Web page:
Why Plan Sponsors Should Pay Attention to Timeliness of Contribution Remittances
Published on by Jessica Doremus in Benefit Plan Audits
When offering a Defined Contribution Plan, contributing employee deferrals into participants’ accounts from their paychecks is an area that the Department of Labor (DOL) investigates in detail – so it’s critical to be on top of plan management.
The DOL expects plan sponsors to contribute employee deferrals and loan repayments into employee accounts as soon as reasonably possible and on a regular basis, but no later than the 15th business day of the following month. This means that the 15th business day of the following month is the last possible day that can be considered timely, however, the DOL does not deem this date to be “as soon as reasonably possible.”
The term “reasonably possible” varies based on each company. The DOL will look at the history of previously made deposits and assume that the pattern established by the plan sponsor is the typical time that contributions should be remitted. This pattern will be used to determine the reasonable time that contributions are typically made. For some companies with streamlined operations, this may be within a few business days of payroll pay dates. For bigger companies with various locations, the historical pattern may be longer than a few business days.
Here’s an example: if based on a company’s history, payroll is paid on Friday, and employee contributions are historically remitted by Monday or Tuesday the following week, then any contributions remitted on Wednesday or later should feature documentation as to why they were remitted later than the historical pattern.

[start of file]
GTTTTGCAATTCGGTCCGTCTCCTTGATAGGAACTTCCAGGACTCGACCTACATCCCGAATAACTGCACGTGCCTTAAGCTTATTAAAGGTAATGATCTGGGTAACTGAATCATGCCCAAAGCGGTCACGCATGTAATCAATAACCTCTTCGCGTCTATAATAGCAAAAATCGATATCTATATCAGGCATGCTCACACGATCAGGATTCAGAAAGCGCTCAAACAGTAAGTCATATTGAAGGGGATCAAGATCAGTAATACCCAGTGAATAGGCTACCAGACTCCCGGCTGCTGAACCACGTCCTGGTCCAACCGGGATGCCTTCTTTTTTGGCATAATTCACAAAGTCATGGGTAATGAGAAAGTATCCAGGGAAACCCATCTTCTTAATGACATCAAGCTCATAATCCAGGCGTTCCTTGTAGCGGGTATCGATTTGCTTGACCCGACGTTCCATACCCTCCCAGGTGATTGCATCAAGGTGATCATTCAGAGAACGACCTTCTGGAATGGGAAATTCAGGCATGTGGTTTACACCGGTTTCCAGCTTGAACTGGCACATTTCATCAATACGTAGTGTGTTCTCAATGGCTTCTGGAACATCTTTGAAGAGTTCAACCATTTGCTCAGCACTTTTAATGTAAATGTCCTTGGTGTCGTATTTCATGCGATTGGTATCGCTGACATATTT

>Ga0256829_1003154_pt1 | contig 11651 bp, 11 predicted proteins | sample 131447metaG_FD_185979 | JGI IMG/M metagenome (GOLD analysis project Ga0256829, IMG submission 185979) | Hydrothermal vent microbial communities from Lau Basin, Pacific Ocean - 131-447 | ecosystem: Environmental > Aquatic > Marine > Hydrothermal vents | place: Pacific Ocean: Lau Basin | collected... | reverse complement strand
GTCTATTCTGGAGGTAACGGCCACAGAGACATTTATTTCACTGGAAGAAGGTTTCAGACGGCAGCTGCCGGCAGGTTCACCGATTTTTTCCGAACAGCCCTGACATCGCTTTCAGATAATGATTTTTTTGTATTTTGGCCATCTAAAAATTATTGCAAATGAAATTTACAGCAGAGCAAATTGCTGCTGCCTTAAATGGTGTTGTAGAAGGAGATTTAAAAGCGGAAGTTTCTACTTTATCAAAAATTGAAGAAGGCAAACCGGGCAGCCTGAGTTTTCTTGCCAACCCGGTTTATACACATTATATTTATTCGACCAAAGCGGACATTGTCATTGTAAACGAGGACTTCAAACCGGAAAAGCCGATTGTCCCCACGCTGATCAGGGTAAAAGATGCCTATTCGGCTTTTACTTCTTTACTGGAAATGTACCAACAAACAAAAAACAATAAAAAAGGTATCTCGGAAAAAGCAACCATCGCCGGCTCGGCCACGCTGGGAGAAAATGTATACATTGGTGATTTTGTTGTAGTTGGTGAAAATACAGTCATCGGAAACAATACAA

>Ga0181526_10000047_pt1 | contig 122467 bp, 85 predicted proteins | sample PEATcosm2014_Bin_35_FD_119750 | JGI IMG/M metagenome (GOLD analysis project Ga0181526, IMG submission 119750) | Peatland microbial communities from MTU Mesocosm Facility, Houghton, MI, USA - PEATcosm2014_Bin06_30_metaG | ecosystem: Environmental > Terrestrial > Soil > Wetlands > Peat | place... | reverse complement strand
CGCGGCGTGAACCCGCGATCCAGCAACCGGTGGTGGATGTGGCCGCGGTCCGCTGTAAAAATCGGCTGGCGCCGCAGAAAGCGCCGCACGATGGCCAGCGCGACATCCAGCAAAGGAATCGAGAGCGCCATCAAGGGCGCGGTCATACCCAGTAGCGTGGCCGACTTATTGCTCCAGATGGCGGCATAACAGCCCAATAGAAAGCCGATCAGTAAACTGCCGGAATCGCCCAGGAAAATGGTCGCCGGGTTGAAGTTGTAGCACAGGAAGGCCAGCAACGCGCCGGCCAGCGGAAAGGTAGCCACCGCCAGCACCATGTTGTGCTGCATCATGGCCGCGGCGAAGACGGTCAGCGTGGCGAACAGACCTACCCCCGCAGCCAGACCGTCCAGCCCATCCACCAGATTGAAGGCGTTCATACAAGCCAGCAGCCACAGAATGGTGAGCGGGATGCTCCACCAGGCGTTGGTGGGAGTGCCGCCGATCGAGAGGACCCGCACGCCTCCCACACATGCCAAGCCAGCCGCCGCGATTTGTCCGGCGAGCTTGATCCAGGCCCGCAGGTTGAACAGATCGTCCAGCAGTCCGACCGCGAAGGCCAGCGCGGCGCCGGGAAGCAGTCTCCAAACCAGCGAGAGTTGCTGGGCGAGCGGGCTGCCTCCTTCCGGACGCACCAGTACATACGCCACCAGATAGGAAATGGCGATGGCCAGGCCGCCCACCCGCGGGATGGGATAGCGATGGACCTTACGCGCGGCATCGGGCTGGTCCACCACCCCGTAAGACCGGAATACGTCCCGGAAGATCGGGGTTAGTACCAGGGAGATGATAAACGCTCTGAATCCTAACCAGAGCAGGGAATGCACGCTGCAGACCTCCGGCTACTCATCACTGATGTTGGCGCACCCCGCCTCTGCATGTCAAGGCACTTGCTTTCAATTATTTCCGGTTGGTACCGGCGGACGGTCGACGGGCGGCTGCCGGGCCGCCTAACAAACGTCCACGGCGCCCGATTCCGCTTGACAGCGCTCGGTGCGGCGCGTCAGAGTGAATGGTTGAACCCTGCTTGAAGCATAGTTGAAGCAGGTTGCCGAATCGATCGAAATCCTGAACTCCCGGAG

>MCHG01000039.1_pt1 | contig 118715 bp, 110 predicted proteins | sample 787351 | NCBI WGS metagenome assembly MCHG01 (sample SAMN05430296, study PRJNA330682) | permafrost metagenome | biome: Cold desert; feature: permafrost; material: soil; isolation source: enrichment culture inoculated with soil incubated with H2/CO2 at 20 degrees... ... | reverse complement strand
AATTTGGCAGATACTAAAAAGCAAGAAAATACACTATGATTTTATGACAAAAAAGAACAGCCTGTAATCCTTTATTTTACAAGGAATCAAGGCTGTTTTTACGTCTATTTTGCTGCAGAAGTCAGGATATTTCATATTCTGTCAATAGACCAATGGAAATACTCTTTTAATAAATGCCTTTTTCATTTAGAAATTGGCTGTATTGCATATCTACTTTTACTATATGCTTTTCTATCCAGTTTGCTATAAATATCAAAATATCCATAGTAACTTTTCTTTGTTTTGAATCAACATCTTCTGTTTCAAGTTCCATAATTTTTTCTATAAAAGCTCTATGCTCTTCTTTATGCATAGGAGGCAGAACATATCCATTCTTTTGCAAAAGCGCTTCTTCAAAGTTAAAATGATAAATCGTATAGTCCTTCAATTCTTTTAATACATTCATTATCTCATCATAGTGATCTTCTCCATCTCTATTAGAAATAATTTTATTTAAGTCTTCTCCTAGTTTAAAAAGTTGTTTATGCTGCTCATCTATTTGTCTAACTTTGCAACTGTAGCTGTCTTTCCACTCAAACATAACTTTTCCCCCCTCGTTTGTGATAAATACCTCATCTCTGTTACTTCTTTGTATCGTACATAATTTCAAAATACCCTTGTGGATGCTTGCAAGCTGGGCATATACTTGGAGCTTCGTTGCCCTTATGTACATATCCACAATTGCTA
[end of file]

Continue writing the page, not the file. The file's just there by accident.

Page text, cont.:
The DOL finalized a regulation in 2010 relating to a Seven Business Day Safe Harbor Rule for Small Plans. This regulation states that employers who are sponsoring a small plan, deem employee contributions to be timely if they are deposited with the plan no later than the 7th business day following the date the contributions are received by the employer. Eligibility for this safe harbor regulation is based on a 100-participant measurement as of the first day of each plan year.
Plan sponsors are typically not aware that remittances made after their historical remittance time can be scrutinized by the DOL. Holidays, employee absences, and various other factors can play into the delayed remittances that may be overlooked by plan sponsors.
Plan sponsors should be aware of the remittance schedule and review this throughout the year in order to help limit the number of remittances that could be scrutinized by the DOL. Additionally, it’s a good idea to have multiple employees trained on the remittance procedures in case of employee absences. This could help lead to fewer delays in remittances if key employees are absent (in other words – have a backup plan!)
If there is a remittance made later than your historical remittance period, it’s important to document why this delay occurred. This will help your auditor and the DOL understand the situation that occurred and if any remedy is needed.
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